The activity feed 150 can include information about activities associated with channels to which the user is subscribed. In one implementation, the activity feed 150 can include information about the most recent activities associated with each channel (e.g., media items uploaded to the channel, media items “liked” by the channel, other channels to which the channel has subscribed, playlists created by the channel), as well as a mechanism for the user to perform an action for that activity (e.g., providing a frame, image, and/or icon of the digital content uploaded to the channel that serves as a link to the digital content). If the user uses the activity feed 150 to perform an action, that action can be associated with the channel which performed the activity. In one implementation, the activity feed 150 may be a combined or syndicated activity feed that includes activities associated with multiple channels to which the user is subscribed.

As illustrated in FIG. 1, the activity feed 150 includes feed items 160, 165, 170, 175, and 180. Each feed item may include information about the activity, the title of an associated media item, a description of the media item, and an icon for the media item. For example, the feed item 160 includes information indicating that a curator of channel A has uploaded a video (e.g., “Channel A uploaded a video”), includes the title of the video (e.g., Cat Video), a description of the video (e.g., “This is a cat video”), and an icon 161. An icon (e.g., icon 161) may be text, a thumbnail, an image, a frame, and/or some other graphic used to represent the media item for the feed item 160. Icons 166, 171, 176, and 181 are used to represent the media items (e.g., videos) associated with feed items 165, 170, 175, and 180 respectively. Although a list of videos are shown as being included in the activity feed 150, it should be understood that in other embodiments, other activity feed information may be shown in the GUI 100. For example, an image (e.g., a JPEG) may be shown in the GUI 100. In another example, digital music (e.g., an MP3) may be played in the GUI 100. In yet another example, social media information (e.g., a tweet, a like, etc.) may be shown in the GUI 100. In one implementation, when a user is unsubscribed from a channel, media items from the channel may be removed from the activity feed of the user. For example, when a user is unsubscribed from channel C, feed item 170 may be removed from the activity feed 150.

The additional feed items in activity feed 150 may be associated with the same or different types of activities. For example, the feed item 165 includes information indicating that a curator of channel D has approved of a video (“Channel D liked a video”), includes the title of the video (e.g., Another Cat Video), a description of the video (e.g., “This is another cat video”), and icon 166. Feed item 170 includes information indicating that a curator of channel C has added a video to a playlist (e.g., “Channel C added a video to a playlist”), includes the title of the video (e.g., Funny Video), a description of the video (e.g., “This is a funny video”), and icon 171. Feed item 175 includes information indicating that a curator of channel F has designated a video as favorite (e.g., “Channel F made a video a favorite”), includes the title of the video (e.g., Funnier Video), a description of the video (e.g., “This is a funnier video”), and icon 176. Feed item 180 includes information indicating that a curator of channel E has subscribed to a channel (e.g., “Channel E subscribed to a channel”), includes the name of the channel to which Channel E subscribed (e.g., Channel B), a description of the channel (e.g., “We have lots of funny videos”), and icon 181.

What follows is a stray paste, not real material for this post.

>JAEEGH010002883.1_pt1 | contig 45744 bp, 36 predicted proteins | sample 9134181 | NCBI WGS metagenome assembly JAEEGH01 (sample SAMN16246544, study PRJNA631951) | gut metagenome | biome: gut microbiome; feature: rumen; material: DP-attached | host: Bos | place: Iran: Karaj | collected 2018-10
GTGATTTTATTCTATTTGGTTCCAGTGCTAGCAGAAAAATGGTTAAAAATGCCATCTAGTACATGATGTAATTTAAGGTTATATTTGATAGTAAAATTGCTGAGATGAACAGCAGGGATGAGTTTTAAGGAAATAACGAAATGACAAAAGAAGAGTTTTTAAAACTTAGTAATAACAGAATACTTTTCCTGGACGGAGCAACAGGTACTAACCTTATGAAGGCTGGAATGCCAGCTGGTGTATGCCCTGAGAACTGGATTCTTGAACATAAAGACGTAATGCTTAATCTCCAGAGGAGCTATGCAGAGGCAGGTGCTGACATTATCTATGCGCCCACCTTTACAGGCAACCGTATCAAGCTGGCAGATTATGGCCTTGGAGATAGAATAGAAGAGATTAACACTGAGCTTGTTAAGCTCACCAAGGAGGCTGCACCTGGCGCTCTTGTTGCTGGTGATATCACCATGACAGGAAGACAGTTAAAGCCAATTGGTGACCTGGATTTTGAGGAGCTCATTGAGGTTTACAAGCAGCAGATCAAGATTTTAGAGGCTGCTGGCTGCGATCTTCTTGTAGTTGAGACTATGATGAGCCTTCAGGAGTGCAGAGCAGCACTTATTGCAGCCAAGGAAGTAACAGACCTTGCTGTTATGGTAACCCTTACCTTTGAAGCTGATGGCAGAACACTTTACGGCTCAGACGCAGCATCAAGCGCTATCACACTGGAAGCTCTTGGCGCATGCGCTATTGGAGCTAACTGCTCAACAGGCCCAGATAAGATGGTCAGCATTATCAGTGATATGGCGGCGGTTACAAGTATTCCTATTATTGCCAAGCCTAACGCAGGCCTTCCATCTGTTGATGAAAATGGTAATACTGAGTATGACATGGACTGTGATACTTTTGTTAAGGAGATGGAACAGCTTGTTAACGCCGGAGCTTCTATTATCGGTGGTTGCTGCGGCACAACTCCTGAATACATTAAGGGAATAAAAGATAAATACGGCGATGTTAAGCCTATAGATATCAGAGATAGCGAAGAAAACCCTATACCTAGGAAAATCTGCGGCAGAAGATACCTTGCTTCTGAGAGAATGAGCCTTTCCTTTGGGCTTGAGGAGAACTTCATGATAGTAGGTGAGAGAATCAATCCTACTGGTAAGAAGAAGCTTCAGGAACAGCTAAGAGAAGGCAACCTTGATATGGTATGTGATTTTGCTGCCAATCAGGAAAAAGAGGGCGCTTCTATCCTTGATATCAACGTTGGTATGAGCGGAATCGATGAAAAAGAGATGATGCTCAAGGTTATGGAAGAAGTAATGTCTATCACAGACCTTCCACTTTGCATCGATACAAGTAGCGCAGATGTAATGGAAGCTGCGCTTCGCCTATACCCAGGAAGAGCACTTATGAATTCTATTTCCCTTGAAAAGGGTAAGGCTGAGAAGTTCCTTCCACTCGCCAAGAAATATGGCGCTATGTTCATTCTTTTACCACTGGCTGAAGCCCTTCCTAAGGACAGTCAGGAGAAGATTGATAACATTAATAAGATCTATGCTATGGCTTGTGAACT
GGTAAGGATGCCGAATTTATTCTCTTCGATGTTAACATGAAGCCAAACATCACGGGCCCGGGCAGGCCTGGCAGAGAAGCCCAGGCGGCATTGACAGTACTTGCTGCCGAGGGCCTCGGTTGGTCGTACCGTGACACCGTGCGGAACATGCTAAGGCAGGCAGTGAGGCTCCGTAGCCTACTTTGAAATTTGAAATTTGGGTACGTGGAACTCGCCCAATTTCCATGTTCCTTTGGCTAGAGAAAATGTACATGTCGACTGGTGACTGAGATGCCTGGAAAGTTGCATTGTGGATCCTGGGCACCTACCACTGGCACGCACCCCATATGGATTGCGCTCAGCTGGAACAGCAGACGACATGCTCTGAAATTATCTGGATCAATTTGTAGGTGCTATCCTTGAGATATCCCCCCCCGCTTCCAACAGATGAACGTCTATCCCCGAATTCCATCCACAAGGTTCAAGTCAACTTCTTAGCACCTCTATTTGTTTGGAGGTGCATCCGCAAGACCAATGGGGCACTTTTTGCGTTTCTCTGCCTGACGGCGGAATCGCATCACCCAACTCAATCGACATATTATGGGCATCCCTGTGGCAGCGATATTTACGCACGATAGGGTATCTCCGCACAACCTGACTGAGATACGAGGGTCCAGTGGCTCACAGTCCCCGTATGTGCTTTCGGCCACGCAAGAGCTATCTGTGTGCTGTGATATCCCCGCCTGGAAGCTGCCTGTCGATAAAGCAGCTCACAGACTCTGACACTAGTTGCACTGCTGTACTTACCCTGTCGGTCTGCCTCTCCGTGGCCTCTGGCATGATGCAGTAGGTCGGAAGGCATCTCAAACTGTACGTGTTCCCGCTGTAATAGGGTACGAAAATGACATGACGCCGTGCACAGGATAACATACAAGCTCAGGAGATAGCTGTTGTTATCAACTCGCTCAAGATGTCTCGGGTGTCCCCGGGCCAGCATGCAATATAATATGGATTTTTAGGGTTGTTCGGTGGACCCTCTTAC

In one implementation, the feed items 160-180 in activity feed 150 are all public feed items. They are displayed in activity feed 150 because the user (e.g., curators of each of the corresponding channels (e.g., Channels A-F)) elected to make feed items of each particular feed item type public and visible to subscribers of the channels. Had instead, the user or curator of one or more of Channels A-F elected to make a certain type of feed item private, feed items of that type would not be visible in activity feed 150. In one implementation, the users or curators of Channels A-F may use the in-context feed privacy setting control techniques described herein to control the privacy settings with respect to which feed items are visible in the activity feeds (e.g., activity feed 150) of their subscribers. In one implementation, the feed items may be semi-private. Semi-private feed items may be made available to a certain subset of users, such as other users with which the user or channel curator has a certain connection with (e.g., a “friend” or part of a “circle”) or particular other users that the user or channel curators specifies. Additional details of in-context control of feed privacy settings are provided below.